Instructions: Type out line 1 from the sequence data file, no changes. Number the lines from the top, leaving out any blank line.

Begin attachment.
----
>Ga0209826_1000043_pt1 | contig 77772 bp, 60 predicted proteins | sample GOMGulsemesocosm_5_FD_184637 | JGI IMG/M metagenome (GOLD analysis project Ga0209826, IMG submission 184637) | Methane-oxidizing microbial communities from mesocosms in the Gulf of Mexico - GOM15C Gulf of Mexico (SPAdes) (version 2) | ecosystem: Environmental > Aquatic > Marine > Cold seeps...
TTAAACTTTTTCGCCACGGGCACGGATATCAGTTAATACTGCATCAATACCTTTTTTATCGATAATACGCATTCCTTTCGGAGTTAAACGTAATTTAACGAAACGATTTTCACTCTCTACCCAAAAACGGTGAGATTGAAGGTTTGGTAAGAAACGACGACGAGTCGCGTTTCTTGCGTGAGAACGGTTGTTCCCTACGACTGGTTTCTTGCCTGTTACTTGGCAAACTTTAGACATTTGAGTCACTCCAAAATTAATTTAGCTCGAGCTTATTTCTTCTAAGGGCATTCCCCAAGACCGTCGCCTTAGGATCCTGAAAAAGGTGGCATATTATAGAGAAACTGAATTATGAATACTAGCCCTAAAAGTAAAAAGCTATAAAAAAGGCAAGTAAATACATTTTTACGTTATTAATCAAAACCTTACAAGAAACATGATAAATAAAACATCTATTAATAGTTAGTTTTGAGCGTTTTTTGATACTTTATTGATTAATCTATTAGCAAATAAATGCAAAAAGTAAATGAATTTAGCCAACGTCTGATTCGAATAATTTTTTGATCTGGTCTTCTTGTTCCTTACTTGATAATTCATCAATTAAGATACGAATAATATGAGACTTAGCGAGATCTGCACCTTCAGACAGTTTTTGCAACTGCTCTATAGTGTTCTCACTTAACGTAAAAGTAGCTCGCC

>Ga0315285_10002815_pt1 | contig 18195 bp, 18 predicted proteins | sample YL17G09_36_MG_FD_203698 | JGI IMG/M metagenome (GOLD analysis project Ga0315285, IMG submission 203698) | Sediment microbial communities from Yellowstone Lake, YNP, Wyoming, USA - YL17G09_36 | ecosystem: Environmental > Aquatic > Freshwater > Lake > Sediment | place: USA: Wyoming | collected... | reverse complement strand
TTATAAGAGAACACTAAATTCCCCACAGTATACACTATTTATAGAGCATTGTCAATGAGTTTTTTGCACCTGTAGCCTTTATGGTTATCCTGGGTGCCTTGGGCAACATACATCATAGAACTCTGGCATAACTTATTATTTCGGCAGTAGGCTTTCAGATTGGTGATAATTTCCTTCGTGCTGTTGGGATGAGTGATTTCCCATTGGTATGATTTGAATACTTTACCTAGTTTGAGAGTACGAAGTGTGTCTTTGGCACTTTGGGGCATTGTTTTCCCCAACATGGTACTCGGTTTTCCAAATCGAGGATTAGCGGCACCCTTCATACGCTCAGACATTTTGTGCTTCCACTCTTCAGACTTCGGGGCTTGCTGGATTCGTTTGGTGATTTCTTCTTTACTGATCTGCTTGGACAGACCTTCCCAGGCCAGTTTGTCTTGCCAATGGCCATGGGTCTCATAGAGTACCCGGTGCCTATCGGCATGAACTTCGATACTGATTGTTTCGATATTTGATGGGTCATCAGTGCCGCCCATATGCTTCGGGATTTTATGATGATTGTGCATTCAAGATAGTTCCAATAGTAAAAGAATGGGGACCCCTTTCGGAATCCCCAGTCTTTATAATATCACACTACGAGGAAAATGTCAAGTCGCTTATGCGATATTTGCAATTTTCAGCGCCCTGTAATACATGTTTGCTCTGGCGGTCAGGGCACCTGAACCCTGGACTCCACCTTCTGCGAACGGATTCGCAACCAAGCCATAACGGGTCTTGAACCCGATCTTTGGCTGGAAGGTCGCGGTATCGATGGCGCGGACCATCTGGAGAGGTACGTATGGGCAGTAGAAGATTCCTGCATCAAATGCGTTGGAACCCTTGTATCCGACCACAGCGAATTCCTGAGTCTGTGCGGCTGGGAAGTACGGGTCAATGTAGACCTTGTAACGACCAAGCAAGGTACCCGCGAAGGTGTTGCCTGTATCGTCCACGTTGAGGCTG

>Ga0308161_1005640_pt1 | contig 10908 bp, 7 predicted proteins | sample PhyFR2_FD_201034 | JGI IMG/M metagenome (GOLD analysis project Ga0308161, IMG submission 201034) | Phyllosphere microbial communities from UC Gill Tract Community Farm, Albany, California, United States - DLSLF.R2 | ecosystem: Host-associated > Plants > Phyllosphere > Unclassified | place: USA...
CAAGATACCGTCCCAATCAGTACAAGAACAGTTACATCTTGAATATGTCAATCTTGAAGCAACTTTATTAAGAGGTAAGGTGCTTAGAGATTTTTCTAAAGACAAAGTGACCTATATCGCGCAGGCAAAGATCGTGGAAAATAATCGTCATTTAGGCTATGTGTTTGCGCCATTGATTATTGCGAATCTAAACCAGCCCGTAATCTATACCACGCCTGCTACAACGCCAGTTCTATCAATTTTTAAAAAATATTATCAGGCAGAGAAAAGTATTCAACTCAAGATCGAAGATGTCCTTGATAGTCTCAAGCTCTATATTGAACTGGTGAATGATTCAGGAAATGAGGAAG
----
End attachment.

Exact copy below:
>Ga0209826_1000043_pt1 | contig 77772 bp, 60 predicted proteins | sample GOMGulsemesocosm_5_FD_184637 | JGI IMG/M metagenome (GOLD analysis project Ga0209826, IMG submission 184637) | Methane-oxidizing microbial communities from mesocosms in the Gulf of Mexico - GOM15C Gulf of Mexico (SPAdes) (version 2) | ecosystem: Environmental > Aquatic > Marine > Cold seeps...